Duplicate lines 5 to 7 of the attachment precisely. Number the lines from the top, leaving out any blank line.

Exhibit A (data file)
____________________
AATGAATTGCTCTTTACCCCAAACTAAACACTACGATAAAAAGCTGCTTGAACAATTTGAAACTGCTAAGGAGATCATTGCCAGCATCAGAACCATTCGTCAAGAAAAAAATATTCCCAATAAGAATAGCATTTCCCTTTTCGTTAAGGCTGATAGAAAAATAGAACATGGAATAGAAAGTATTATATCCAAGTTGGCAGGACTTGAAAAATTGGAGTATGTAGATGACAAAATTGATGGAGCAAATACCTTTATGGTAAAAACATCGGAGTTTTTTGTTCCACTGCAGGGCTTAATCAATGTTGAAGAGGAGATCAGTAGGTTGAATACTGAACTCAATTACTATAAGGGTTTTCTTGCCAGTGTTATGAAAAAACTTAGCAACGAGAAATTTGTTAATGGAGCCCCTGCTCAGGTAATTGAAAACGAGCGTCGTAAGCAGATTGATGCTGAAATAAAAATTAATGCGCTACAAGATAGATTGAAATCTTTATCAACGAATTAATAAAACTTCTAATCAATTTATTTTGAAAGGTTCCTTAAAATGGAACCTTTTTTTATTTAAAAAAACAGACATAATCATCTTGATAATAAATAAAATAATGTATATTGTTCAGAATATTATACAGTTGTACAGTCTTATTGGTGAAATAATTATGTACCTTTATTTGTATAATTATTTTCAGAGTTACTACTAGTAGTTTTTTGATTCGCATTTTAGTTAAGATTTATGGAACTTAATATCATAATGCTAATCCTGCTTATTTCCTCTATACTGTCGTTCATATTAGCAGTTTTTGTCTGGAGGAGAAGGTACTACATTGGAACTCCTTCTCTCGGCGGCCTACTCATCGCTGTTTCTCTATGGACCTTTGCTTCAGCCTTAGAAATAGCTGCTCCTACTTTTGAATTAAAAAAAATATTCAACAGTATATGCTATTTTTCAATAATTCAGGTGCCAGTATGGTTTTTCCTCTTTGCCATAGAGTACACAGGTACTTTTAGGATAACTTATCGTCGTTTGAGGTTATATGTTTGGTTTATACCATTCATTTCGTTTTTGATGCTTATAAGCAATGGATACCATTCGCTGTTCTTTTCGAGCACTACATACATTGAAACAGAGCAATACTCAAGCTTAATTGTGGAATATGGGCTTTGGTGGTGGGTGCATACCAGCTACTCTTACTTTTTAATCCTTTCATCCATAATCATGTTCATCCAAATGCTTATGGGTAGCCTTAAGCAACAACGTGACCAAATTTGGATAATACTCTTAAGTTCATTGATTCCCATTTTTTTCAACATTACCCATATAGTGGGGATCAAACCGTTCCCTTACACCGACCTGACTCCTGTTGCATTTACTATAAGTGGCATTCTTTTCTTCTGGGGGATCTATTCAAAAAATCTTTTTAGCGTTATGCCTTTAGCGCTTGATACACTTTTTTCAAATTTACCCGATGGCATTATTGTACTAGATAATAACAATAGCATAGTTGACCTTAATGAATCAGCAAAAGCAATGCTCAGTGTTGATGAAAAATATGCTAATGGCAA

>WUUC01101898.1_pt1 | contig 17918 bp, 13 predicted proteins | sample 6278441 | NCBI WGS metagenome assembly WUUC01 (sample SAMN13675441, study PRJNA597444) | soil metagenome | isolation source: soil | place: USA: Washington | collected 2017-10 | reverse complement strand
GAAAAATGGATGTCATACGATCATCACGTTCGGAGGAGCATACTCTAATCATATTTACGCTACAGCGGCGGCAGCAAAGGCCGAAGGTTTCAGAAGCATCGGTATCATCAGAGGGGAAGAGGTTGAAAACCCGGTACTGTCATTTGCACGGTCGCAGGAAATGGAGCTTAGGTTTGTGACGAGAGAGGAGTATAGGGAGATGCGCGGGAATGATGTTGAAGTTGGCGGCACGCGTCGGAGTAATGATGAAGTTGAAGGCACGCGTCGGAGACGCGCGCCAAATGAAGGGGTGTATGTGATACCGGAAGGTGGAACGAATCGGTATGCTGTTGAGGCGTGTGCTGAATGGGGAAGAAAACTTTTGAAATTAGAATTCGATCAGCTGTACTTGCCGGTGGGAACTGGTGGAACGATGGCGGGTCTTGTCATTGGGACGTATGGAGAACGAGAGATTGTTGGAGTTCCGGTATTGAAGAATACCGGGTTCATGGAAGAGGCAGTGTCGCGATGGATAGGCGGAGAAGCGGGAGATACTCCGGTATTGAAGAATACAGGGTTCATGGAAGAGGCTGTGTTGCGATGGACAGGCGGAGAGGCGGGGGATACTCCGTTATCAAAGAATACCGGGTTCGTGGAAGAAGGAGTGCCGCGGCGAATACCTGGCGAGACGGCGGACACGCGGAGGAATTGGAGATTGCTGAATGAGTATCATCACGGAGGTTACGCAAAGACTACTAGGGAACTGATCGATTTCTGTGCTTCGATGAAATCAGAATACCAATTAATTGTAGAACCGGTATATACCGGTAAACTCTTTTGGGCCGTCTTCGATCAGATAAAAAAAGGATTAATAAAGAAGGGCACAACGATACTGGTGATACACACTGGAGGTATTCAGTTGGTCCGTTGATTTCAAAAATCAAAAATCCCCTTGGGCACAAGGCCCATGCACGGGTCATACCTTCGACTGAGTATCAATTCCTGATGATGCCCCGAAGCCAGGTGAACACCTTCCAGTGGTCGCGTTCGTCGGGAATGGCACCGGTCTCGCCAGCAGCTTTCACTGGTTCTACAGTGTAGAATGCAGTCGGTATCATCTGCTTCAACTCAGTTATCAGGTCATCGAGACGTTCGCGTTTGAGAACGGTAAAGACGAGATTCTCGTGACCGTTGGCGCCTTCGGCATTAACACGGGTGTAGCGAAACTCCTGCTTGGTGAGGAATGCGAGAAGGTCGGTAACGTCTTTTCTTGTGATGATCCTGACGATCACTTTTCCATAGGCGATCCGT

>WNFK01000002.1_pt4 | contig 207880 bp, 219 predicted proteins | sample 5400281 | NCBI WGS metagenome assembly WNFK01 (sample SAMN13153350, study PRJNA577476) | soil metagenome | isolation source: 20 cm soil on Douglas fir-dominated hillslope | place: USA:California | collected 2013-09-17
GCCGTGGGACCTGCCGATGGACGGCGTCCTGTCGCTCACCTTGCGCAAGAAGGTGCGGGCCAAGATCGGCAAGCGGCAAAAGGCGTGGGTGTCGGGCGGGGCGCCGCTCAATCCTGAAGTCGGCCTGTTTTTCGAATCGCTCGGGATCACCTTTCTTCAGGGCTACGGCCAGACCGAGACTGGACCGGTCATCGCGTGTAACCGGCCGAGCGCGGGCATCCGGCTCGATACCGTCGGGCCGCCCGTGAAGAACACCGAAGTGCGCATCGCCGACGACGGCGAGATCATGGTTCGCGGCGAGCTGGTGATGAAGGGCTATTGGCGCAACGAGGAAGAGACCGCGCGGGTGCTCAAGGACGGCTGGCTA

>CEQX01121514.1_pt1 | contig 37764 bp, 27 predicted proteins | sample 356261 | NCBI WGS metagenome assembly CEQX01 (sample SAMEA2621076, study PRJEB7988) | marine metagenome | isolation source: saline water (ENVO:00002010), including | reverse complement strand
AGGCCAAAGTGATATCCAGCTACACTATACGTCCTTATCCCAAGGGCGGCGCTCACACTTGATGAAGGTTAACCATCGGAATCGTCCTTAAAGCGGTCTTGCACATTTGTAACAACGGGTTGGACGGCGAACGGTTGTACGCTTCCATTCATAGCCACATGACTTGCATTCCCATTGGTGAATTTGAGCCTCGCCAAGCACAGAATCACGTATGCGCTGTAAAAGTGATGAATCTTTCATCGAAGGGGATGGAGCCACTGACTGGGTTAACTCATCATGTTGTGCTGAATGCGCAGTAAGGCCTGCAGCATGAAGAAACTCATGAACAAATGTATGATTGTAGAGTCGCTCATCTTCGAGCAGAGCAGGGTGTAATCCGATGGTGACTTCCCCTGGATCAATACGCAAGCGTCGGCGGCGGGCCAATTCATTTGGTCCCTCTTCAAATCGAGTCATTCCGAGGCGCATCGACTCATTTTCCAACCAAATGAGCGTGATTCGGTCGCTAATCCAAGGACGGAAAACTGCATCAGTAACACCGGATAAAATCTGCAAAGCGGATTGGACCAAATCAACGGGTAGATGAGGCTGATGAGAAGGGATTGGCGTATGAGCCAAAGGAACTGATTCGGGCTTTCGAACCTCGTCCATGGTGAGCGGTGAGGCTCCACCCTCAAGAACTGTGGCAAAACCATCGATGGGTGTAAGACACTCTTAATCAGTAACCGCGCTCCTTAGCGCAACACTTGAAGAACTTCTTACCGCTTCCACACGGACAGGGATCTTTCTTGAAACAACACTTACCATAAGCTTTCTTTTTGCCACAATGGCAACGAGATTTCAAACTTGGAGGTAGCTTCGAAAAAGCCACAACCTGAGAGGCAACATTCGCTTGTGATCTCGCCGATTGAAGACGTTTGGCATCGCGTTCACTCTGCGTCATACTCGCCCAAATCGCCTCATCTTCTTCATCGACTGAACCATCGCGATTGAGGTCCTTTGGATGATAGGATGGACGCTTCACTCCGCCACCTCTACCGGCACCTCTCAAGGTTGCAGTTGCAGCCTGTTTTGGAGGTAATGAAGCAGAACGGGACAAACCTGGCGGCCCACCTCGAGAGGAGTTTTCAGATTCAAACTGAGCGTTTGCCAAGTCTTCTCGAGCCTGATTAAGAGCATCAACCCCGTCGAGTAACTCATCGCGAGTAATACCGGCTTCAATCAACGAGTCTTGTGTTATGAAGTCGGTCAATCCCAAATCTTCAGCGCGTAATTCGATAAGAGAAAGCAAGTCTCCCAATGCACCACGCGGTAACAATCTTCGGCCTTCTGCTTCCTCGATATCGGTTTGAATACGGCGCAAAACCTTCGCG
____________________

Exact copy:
GCCGTGGGACCTGCCGATGGACGGCGTCCTGTCGCTCACCTTGCGCAAGAAGGTGCGGGCCAAGATCGGCAAGCGGCAAAAGGCGTGGGTGTCGGGCGGGGCGCCGCTCAATCCTGAAGTCGGCCTGTTTTTCGAATCGCTCGGGATCACCTTTCTTCAGGGCTACGGCCAGACCGAGACTGGACCGGTCATCGCGTGTAACCGGCCGAGCGCGGGCATCCGGCTCGATACCGTCGGGCCGCCCGTGAAGAACACCGAAGTGCGCATCGCCGACGACGGCGAGATCATGGTTCGCGGCGAGCTGGTGATGAAGGGCTATTGGCGCAACGAGGAAGAGACCGCGCGGGTGCTCAAGGACGGCTGGCTA

>CEQX01121514.1_pt1 | contig 37764 bp, 27 predicted proteins | sample 356261 | NCBI WGS metagenome assembly CEQX01 (sample SAMEA2621076, study PRJEB7988) | marine metagenome | isolation source: saline water (ENVO:00002010), including | reverse complement strand
AGGCCAAAGTGATATCCAGCTACACTATACGTCCTTATCCCAAGGGCGGCGCTCACACTTGATGAAGGTTAACCATCGGAATCGTCCTTAAAGCGGTCTTGCACATTTGTAACAACGGGTTGGACGGCGAACGGTTGTACGCTTCCATTCATAGCCACATGACTTGCATTCCCATTGGTGAATTTGAGCCTCGCCAAGCACAGAATCACGTATGCGCTGTAAAAGTGATGAATCTTTCATCGAAGGGGATGGAGCCACTGACTGGGTTAACTCATCATGTTGTGCTGAATGCGCAGTAAGGCCTGCAGCATGAAGAAACTCATGAACAAATGTATGATTGTAGAGTCGCTCATCTTCGAGCAGAGCAGGGTGTAATCCGATGGTGACTTCCCCTGGATCAATACGCAAGCGTCGGCGGCGGGCCAATTCATTTGGTCCCTCTTCAAATCGAGTCATTCCGAGGCGCATCGACTCATTTTCCAACCAAATGAGCGTGATTCGGTCGCTAATCCAAGGACGGAAAACTGCATCAGTAACACCGGATAAAATCTGCAAAGCGGATTGGACCAAATCAACGGGTAGATGAGGCTGATGAGAAGGGATTGGCGTATGAGCCAAAGGAACTGATTCGGGCTTTCGAACCTCGTCCATGGTGAGCGGTGAGGCTCCACCCTCAAGAACTGTGGCAAAACCATCGATGGGTGTAAGACACTCTTAATCAGTAACCGCGCTCCTTAGCGCAACACTTGAAGAACTTCTTACCGCTTCCACACGGACAGGGATCTTTCTTGAAACAACACTTACCATAAGCTTTCTTTTTGCCACAATGGCAACGAGATTTCAAACTTGGAGGTAGCTTCGAAAAAGCCACAACCTGAGAGGCAACATTCGCTTGTGATCTCGCCGATTGAAGACGTTTGGCATCGCGTTCACTCTGCGTCATACTCGCCCAAATCGCCTCATCTTCTTCATCGACTGAACCATCGCGATTGAGGTCCTTTGGATGATAGGATGGACGCTTCACTCCGCCACCTCTACCGGCACCTCTCAAGGTTGCAGTTGCAGCCTGTTTTGGAGGTAATGAAGCAGAACGGGACAAACCTGGCGGCCCACCTCGAGAGGAGTTTTCAGATTCAAACTGAGCGTTTGCCAAGTCTTCTCGAGCCTGATTAAGAGCATCAACCCCGTCGAGTAACTCATCGCGAGTAATACCGGCTTCAATCAACGAGTCTTGTGTTATGAAGTCGGTCAATCCCAAATCTTCAGCGCGTAATTCGATAAGAGAAAGCAAGTCTCCCAATGCACCACGCGGTAACAATCTTCGGCCTTCTGCTTCCTCGATATCGGTTTGAATACGGCGCAAAACCTTCGCG